(1)  Before customer approaches the bank: The quality image of the product and the service image of the bank determine not only the customer perception of quality but also the influencing factors of customer preferences.  Hence   image building plays a great and vital role in marketing.

(2)  At the point of service: How the customer is treated and how his wants and needs are satisfied  through delightful customer service will determine customer preferences.

(3)  After sale service: How a customer is taken care of after the sale is over and how his future needs and wants are satisfied as and when required, will determine the Customer loyalty.                                                                   

Based on the above mentioned influencing aspects, a customer service program is determined and formulated and along with this, a quality improvement program also will have to be initiated so that the customer perception of quality service will match the service perception of the bank so that not only the loyalty of the existing customers is ensured but also they become the marketing media of the bank as well to bring in prospective clients.

The present trend is that customers now demand high quality at a lower price. Hence the paramount importance should be given to understand the changing trend and attitude of the customer and to respond positively to the changes taking place in the market so as to capitalise on the opportunity. The new marketing orientation should be to achieve the following objectives.

(1) Creating customer patronage: As more customers seek to extend their patronage, the perceived quality of customer service becomes an increasingly important factor in their decision to patronage the bank.

(2) Cementing  customer  patronage: Generating  new awareness and discouraging switches  to  alternatives  by  keeping  constant  contacts  with  the  customers to  understand  their  needs  and  wants  and  to  induce  quality  improvement in the  services to the delight of the customers, not only the existing customers will be pleased   to continue their patronage permanently but also helps the bank to add new clients as well.

(3) Reinforcing customer loyalty: A bank with strong customer service programmes can broaden  their  base more easily to deliver better quality customer service so that  they  can  increase  their  share  of  business  in  the market and  reinforce customer loyalty on a permanent footing.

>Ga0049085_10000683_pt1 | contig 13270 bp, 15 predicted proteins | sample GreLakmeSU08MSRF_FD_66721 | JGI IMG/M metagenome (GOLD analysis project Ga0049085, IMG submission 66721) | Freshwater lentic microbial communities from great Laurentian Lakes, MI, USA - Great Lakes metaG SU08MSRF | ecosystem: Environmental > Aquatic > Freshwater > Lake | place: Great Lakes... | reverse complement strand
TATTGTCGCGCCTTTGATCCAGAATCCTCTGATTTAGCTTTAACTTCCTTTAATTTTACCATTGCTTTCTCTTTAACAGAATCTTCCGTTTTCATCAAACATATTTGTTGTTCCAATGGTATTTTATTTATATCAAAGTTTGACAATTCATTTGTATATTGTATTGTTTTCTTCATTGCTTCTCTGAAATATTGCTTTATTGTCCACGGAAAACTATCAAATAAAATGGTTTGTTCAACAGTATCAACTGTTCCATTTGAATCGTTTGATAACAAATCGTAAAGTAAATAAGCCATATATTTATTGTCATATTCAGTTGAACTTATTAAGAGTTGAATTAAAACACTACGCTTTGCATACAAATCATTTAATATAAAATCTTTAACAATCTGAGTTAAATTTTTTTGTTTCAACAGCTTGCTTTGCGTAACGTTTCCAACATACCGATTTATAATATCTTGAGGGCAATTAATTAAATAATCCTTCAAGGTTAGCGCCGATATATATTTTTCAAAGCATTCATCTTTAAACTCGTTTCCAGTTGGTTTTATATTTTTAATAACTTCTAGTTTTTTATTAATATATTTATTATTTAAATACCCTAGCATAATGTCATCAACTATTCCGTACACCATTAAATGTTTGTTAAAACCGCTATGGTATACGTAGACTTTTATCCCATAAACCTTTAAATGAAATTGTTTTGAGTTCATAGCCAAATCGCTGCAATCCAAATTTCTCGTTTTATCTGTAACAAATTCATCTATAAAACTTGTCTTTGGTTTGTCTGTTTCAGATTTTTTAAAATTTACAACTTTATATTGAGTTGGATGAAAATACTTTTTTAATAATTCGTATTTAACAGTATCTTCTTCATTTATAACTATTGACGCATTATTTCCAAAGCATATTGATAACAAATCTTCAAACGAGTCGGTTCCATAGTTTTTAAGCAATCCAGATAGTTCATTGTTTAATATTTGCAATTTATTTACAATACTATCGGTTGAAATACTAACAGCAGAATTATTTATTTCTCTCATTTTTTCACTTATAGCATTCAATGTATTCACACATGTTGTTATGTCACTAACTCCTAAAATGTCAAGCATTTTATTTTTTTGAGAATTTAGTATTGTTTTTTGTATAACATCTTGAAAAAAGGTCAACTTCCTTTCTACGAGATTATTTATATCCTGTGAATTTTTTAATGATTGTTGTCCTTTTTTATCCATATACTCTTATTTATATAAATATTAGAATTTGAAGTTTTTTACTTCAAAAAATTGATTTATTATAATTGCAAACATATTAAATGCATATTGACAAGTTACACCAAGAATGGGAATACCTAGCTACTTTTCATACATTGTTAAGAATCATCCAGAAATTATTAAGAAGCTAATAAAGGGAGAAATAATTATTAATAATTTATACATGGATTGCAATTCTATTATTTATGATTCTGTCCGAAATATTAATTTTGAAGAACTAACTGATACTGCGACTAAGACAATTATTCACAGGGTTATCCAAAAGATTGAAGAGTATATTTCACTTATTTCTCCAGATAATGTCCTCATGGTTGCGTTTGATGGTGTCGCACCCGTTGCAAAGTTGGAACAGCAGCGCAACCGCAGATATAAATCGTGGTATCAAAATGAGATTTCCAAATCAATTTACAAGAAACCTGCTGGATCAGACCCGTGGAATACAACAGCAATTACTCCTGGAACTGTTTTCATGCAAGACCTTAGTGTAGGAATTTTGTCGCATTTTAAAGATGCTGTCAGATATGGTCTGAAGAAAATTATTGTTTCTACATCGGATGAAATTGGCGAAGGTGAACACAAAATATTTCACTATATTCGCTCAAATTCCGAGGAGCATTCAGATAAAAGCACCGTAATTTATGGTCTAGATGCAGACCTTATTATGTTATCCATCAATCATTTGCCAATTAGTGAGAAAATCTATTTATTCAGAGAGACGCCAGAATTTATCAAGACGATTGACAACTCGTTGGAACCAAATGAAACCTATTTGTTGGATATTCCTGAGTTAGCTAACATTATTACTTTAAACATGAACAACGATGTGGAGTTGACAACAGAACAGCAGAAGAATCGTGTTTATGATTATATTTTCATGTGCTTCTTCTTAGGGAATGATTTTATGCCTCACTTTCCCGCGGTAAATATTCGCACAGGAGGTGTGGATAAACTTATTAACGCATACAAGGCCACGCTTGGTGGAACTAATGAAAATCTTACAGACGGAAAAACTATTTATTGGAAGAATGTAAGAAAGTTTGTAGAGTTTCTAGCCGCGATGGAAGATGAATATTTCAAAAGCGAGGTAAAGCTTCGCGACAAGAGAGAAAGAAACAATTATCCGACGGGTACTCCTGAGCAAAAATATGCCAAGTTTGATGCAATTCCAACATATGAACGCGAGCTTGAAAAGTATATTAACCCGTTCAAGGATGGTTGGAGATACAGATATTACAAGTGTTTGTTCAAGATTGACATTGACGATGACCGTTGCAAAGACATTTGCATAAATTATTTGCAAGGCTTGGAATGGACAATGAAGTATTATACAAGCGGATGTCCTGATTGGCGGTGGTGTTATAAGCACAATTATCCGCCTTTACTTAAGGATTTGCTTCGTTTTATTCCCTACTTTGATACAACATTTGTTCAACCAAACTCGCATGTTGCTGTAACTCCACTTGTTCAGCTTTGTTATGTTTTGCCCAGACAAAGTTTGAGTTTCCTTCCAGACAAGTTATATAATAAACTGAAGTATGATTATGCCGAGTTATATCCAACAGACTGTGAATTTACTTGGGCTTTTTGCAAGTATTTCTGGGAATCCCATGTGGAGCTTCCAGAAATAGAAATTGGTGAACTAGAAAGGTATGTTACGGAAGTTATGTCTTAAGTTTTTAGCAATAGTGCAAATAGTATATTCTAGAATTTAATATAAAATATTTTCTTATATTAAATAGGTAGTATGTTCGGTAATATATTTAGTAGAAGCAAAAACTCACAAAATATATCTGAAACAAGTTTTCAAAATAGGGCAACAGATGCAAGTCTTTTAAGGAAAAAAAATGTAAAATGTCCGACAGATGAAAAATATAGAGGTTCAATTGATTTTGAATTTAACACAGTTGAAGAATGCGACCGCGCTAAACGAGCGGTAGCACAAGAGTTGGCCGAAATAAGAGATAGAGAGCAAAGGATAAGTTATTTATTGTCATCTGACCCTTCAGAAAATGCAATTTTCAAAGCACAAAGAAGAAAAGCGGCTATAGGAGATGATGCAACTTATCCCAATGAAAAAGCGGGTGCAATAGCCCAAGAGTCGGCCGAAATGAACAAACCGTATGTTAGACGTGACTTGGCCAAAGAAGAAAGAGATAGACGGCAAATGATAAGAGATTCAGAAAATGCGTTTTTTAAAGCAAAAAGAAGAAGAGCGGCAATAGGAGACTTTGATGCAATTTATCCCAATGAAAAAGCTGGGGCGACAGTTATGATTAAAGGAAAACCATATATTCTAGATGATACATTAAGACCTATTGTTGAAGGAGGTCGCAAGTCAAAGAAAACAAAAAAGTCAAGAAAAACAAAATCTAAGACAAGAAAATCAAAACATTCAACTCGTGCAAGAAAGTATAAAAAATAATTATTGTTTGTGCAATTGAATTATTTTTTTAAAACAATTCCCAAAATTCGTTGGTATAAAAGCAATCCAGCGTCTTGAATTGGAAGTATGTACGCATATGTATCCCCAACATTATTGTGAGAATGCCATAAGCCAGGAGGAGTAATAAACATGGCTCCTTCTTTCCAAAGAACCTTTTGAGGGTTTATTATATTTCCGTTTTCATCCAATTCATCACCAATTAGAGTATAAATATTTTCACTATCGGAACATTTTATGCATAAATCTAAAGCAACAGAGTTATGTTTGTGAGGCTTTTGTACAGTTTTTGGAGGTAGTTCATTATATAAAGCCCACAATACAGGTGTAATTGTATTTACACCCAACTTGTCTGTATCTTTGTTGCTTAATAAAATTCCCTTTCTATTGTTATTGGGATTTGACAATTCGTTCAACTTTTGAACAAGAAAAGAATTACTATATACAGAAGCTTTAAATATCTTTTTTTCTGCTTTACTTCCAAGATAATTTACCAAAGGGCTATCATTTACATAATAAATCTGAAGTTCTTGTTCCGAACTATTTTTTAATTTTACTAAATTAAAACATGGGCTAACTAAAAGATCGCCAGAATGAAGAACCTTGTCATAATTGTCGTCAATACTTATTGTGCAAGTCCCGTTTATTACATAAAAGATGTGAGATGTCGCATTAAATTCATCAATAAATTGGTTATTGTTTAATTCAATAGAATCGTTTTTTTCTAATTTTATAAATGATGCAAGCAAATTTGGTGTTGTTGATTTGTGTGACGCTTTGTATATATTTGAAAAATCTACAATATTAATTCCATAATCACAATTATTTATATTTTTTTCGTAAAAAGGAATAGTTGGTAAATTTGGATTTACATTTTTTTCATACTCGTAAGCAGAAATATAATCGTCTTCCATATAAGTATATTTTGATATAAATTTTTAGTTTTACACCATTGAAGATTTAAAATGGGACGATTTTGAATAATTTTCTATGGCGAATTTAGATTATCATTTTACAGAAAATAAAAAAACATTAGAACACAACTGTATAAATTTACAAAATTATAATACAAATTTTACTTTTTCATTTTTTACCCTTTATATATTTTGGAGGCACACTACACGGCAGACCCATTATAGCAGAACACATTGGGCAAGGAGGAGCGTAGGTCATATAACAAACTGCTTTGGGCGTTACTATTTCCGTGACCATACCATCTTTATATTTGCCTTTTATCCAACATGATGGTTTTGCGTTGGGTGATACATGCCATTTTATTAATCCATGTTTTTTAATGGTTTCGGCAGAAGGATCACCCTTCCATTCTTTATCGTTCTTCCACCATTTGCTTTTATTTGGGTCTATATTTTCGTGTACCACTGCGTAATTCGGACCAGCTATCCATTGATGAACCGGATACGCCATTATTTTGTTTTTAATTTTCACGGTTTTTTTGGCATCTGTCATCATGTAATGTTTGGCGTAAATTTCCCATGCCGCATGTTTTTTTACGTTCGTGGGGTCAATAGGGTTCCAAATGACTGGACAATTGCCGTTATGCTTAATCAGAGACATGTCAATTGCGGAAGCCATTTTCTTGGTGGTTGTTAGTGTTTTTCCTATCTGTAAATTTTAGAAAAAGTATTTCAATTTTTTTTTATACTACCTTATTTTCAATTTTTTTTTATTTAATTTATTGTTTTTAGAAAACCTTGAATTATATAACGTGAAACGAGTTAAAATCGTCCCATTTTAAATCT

Further customer education and customer counselling which are not being given the required importance now especially about the services of the banks of which they are not even aware of, should also be included in the new orientation of marketing. In the ultimate analysis, the bank has to reorient their marketing strategy which matches the habits of the customer, takes decisions to serve the customer with a delightful service and improve upon further on the basis of feedback  and through innovation and also by analyzing the influencing factors of the customer, to provide a totally harmonious offering where the service image of the bank match with the self image of the customer, then the bank can become the leader in the market with a sizable market share which can produce excellent economic results. The perceptions, culture, values, and business ethics of the bank and the perceptions of the customers are complimentary to each other and if united will not only lead to excellence in business but also ensure an adoring relationship between the bank and the customers. 

T.R.Radhakrishnan,

Banking and Management Consultant,

Facilitator: DRT and SARFAESI Act cases.

H.R. Trainer: Corporate, Colleges and Schools,

8, Morya Gardens, Behind Karnataka Vidhya Niketan,

Kanadia Road, Indore.452016 (M.P.)

Email: trrk1941@gmail.comcareacademy@indiatimes.com

(The author invites comments from readers and he can be contacted through E-mail: trrk1941@gmail.com)